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Collaboration: A new picture develops

This article appears in the issue November/December 2010, [Vol 19, Issue 10]
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Now the volunteers can log onto the organization’s StreamWork site and check the status of the event, find out what needs to be done and share information. “There is a discussion section for everything from sponsors to food and where we get our rented supplies,” Richardson says. “In addition, we can create links to websites where we have found good prices on items we need to buy, or other useful information.” An integrated spreadsheet allows users to create lists of contacts or any other type of record, and a timeline tool helps the group keep track of target milestones.

Widgets

One of StreamWork’s strengths, especially at the enterprise level, is its ability to connect to other applications. “StreamWorks can pull documents in from Documentum’s eRoom or from a content management systems,” says David Meyer, senior VP of on-demand, productivity and sustainability at SAP.

“As a Web-native application, it is designed to connect people through widgets or other apps, and it is easy for a new user to master.”

In many global manufacturing companies, large enterprises obtain supplies and components from much smaller companies, and they need to collaborate. “The solar industry is a good example,” says Meyer. “Supply chains are starting to go down to the level of small manufacturer, and they need to communicate with production monitoring systems to provide a view of capacity or inventory.”

A widget can bring that inventory into the StreamWorks space for quick monitoring, without the supplier having to learn or purchase another application. The owner of the inventory data can govern who has access and what data can be viewed. The small company is then able to see what supplies are needed, post messages to the team or add supporting documentation.

SAP is known as an enterprise resources planning (ERP) company, which Meyer sees as a natural base for collaboration. “ERP systems provide a lot of context,” Meyer says. “These are large systems that have a lot of the information people need to collaborate and make decisions.”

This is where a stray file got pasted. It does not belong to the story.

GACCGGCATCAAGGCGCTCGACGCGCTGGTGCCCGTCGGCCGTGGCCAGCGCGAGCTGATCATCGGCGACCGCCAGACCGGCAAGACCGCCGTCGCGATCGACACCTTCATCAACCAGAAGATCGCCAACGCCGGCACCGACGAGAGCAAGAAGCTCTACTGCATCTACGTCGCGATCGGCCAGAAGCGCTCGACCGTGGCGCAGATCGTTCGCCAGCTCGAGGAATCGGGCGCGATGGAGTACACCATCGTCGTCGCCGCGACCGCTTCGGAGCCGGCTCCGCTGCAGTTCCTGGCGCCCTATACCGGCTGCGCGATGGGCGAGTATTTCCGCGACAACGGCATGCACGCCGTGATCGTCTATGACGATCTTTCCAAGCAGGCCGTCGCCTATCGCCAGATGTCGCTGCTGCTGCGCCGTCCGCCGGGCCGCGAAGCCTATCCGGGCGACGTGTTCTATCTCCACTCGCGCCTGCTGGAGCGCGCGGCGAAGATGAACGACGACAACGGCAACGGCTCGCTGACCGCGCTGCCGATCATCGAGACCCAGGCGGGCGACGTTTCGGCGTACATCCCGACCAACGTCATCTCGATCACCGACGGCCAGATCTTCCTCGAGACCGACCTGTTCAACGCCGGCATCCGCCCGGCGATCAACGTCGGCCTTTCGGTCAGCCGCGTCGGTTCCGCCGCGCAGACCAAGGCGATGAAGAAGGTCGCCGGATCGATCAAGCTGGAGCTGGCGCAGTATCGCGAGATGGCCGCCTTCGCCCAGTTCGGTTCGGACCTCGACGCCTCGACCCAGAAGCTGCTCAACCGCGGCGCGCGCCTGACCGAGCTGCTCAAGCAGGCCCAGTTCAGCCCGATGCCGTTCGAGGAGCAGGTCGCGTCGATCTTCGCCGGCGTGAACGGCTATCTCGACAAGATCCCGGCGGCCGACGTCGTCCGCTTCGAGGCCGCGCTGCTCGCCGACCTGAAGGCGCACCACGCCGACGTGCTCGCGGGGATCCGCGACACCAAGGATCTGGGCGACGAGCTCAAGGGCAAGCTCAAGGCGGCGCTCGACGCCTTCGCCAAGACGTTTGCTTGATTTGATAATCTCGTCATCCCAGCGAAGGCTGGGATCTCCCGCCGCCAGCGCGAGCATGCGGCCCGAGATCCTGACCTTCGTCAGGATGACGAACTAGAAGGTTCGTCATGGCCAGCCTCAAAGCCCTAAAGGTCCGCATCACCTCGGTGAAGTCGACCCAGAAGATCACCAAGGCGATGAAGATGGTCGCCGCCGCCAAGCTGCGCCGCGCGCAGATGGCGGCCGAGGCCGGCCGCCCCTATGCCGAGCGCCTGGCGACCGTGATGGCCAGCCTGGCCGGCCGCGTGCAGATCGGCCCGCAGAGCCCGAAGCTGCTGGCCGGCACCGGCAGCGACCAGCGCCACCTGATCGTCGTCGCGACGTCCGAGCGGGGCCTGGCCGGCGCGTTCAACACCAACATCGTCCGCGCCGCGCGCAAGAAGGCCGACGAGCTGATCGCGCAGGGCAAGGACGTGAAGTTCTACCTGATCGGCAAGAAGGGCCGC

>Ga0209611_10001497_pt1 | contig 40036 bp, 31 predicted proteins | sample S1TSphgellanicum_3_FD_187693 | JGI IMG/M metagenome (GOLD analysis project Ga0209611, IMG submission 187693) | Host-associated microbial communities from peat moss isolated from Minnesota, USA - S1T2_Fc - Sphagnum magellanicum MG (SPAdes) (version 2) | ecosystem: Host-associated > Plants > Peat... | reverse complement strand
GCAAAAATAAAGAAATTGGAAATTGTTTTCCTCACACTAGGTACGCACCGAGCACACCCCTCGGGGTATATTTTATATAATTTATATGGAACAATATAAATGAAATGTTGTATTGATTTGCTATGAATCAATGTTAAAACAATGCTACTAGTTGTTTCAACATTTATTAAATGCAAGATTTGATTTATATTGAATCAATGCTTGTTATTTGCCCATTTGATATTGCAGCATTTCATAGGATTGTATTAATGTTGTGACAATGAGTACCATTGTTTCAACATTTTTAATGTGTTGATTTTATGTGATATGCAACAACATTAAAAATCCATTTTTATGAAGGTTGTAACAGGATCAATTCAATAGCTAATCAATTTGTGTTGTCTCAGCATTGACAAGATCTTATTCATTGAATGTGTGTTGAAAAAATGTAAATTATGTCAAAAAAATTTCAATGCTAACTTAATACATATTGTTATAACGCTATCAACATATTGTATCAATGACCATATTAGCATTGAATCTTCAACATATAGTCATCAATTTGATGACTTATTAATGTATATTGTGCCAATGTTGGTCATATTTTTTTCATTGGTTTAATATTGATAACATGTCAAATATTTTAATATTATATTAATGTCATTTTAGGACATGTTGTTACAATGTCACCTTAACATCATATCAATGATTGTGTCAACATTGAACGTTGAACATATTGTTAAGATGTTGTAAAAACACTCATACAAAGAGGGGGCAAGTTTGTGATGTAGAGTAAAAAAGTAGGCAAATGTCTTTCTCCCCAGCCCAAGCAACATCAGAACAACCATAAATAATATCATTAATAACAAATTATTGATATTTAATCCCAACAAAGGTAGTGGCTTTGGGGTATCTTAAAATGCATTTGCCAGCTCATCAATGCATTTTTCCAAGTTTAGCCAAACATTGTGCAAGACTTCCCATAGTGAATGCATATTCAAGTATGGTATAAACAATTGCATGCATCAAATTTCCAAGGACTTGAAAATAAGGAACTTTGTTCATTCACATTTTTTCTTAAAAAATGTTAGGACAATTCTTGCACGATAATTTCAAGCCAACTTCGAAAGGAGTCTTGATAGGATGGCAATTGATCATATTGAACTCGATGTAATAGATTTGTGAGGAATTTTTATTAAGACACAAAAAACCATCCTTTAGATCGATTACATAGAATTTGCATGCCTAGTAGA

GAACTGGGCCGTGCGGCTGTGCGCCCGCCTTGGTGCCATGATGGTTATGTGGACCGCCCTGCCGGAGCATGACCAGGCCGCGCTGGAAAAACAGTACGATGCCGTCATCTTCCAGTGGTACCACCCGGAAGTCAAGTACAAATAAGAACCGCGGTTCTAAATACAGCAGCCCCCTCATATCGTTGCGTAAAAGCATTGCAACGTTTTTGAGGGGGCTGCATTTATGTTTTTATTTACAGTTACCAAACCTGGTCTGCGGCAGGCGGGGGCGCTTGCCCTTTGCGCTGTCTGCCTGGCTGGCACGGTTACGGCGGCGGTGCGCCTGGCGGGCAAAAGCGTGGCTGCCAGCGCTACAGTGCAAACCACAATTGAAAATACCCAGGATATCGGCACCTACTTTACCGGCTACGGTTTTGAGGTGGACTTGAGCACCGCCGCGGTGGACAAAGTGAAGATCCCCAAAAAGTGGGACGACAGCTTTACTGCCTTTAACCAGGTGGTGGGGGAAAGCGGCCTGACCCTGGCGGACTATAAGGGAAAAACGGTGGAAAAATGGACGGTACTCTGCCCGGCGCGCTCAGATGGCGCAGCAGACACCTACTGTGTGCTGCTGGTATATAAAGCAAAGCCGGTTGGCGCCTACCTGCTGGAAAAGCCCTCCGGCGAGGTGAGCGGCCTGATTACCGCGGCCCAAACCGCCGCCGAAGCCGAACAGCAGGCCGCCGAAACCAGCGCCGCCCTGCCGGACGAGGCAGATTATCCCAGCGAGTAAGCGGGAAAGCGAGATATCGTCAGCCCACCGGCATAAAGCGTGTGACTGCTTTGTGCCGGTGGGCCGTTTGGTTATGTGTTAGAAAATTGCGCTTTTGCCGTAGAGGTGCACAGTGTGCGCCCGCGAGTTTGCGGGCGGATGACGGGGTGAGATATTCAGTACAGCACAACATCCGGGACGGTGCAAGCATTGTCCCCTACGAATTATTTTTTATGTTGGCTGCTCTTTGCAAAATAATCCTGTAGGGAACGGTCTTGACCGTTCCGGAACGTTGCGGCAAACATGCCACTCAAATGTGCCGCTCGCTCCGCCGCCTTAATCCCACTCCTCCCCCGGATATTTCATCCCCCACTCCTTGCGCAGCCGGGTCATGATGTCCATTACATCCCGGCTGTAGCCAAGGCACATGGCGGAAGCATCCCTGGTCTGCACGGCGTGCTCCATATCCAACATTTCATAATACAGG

Collaboration mashups

Mashups are a versatile software tool for integrating and sharing information on the fly to provide a view from multiple data sources. Presto, a mashup platform from JackBe, allows rapid development and sharing of enterprise apps. “Users can take apps, put them on a mashboard, wire them together and create a dashboard-like app that is a collaborative workspace,” says John Crupi, CTO of JackBe.

An example is the development of a performance dashboard for a data center. “Organizations often have a difficult time seeing everything that is going on in a data center,” Crupi says, “including the network, routers, trouble tickets.” Typically operational workers have to go to different systems and create a top level view in their minds. With JackBe, that information can be presented side by side in a dashboard that provides an overview. In cases where the performance of various parts of the data center may be interrelated, the mashup lets the different divisions work together more effectively.

Several years ago, JackBe added an Excel connector that takes any Excel spreadsheet and pushes it into a mashable service. “This data is live and interactive,” says Crupi, “and allows workers to collaborate rather than e-mailing the spreadsheet around to multiple individuals for updating.”

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